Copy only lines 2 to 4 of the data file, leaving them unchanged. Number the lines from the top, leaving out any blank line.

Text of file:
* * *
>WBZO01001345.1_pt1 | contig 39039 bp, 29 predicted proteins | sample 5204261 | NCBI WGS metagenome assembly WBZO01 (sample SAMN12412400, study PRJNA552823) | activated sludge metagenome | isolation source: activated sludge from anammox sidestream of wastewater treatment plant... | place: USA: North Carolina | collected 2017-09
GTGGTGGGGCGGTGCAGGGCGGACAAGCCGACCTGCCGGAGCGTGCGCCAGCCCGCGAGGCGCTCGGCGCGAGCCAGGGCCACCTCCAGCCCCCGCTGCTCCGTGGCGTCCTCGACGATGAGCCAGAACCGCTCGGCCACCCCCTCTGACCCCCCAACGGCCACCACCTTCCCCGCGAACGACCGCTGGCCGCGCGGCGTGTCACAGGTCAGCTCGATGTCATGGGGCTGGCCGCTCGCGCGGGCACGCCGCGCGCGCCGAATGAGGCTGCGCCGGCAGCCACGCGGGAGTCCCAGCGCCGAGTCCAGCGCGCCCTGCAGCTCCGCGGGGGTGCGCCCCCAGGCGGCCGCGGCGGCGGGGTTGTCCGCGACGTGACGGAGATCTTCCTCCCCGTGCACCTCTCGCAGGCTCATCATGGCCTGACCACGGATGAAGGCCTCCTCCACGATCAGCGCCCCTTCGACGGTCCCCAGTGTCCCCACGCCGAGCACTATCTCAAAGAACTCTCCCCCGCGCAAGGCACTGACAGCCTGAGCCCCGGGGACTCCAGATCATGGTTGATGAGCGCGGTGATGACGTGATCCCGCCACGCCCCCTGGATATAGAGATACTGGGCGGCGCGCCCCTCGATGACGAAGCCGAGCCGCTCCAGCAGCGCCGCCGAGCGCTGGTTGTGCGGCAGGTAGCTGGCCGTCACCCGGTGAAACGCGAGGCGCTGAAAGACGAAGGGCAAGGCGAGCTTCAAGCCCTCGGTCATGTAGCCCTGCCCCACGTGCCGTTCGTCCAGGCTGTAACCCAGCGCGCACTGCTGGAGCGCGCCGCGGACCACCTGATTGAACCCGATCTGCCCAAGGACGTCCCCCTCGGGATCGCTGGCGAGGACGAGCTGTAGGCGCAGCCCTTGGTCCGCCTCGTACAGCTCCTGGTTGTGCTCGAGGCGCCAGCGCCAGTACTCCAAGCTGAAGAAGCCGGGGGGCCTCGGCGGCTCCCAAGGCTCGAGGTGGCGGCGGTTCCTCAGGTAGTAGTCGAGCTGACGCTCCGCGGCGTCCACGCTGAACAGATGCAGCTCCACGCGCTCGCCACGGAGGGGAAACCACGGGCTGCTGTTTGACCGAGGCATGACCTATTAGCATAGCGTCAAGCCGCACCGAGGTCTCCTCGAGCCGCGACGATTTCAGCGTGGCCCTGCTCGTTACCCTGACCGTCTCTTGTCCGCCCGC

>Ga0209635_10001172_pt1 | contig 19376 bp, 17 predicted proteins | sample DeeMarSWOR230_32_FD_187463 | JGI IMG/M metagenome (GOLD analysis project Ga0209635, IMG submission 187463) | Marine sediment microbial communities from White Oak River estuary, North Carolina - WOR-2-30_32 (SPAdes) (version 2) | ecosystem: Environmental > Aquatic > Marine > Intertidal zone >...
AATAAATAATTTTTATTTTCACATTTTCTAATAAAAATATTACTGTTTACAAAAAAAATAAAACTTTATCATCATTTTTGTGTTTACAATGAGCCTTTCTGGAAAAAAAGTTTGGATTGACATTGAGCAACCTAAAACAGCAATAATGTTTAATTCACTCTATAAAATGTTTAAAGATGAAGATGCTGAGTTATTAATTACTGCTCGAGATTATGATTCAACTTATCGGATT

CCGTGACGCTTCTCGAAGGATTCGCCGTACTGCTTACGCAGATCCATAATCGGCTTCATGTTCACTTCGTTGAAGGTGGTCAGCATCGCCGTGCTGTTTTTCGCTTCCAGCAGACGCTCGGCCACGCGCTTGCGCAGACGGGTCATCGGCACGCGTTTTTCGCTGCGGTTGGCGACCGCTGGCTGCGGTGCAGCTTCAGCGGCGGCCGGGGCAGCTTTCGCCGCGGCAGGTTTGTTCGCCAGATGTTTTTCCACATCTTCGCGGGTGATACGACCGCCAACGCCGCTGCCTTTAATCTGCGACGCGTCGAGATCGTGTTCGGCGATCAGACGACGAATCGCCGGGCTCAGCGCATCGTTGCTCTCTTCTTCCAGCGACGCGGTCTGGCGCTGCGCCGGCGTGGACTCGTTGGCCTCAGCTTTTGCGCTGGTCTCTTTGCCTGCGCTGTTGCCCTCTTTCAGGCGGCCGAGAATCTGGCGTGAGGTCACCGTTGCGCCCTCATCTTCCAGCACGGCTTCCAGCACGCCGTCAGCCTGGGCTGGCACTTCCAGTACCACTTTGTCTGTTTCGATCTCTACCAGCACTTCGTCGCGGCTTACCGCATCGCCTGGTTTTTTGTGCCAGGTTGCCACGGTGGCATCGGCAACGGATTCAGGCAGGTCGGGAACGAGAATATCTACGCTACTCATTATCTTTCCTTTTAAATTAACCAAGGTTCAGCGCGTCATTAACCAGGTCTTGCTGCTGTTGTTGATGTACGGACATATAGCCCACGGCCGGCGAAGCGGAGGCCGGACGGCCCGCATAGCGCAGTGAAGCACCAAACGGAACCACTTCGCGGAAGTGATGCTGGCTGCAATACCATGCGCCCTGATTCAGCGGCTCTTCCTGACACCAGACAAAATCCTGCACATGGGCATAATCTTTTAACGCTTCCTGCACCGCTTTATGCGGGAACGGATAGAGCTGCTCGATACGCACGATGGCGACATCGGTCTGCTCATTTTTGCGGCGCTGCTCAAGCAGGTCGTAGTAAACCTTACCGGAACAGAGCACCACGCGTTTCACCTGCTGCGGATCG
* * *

GTGGTGGGGCGGTGCAGGGCGGACAAGCCGACCTGCCGGAGCGTGCGCCAGCCCGCGAGGCGCTCGGCGCGAGCCAGGGCCACCTCCAGCCCCCGCTGCTCCGTGGCGTCCTCGACGATGAGCCAGAACCGCTCGGCCACCCCCTCTGACCCCCCAACGGCCACCACCTTCCCCGCGAACGACCGCTGGCCGCGCGGCGTGTCACAGGTCAGCTCGATGTCATGGGGCTGGCCGCTCGCGCGGGCACGCCGCGCGCGCCGAATGAGGCTGCGCCGGCAGCCACGCGGGAGTCCCAGCGCCGAGTCCAGCGCGCCCTGCAGCTCCGCGGGGGTGCGCCCCCAGGCGGCCGCGGCGGCGGGGTTGTCCGCGACGTGACGGAGATCTTCCTCCCCGTGCACCTCTCGCAGGCTCATCATGGCCTGACCACGGATGAAGGCCTCCTCCACGATCAGCGCCCCTTCGACGGTCCCCAGTGTCCCCACGCCGAGCACTATCTCAAAGAACTCTCCCCCGCGCAAGGCACTGACAGCCTGAGCCCCGGGGACTCCAGATCATGGTTGATGAGCGCGGTGATGACGTGATCCCGCCACGCCCCCTGGATATAGAGATACTGGGCGGCGCGCCCCTCGATGACGAAGCCGAGCCGCTCCAGCAGCGCCGCCGAGCGCTGGTTGTGCGGCAGGTAGCTGGCCGTCACCCGGTGAAACGCGAGGCGCTGAAAGACGAAGGGCAAGGCGAGCTTCAAGCCCTCGGTCATGTAGCCCTGCCCCACGTGCCGTTCGTCCAGGCTGTAACCCAGCGCGCACTGCTGGAGCGCGCCGCGGACCACCTGATTGAACCCGATCTGCCCAAGGACGTCCCCCTCGGGATCGCTGGCGAGGACGAGCTGTAGGCGCAGCCCTTGGTCCGCCTCGTACAGCTCCTGGTTGTGCTCGAGGCGCCAGCGCCAGTACTCCAAGCTGAAGAAGCCGGGGGGCCTCGGCGGCTCCCAAGGCTCGAGGTGGCGGCGGTTCCTCAGGTAGTAGTCGAGCTGACGCTCCGCGGCGTCCACGCTGAACAGATGCAGCTCCACGCGCTCGCCACGGAGGGGAAACCACGGGCTGCTGTTTGACCGAGGCATGACCTATTAGCATAGCGTCAAGCCGCACCGAGGTCTCCTCGAGCCGCGACGATTTCAGCGTGGCCCTGCTCGTTACCCTGACCGTCTCTTGTCCGCCCGC

>Ga0209635_10001172_pt1 | contig 19376 bp, 17 predicted proteins | sample DeeMarSWOR230_32_FD_187463 | JGI IMG/M metagenome (GOLD analysis project Ga0209635, IMG submission 187463) | Marine sediment microbial communities from White Oak River estuary, North Carolina - WOR-2-30_32 (SPAdes) (version 2) | ecosystem: Environmental > Aquatic > Marine > Intertidal zone >...
AATAAATAATTTTTATTTTCACATTTTCTAATAAAAATATTACTGTTTACAAAAAAAATAAAACTTTATCATCATTTTTGTGTTTACAATGAGCCTTTCTGGAAAAAAAGTTTGGATTGACATTGAGCAACCTAAAACAGCAATAATGTTTAATTCACTCTATAAAATGTTTAAAGATGAAGATGCTGAGTTATTAATTACTGCTCGAGATTATGATTCAACTTATCGGATT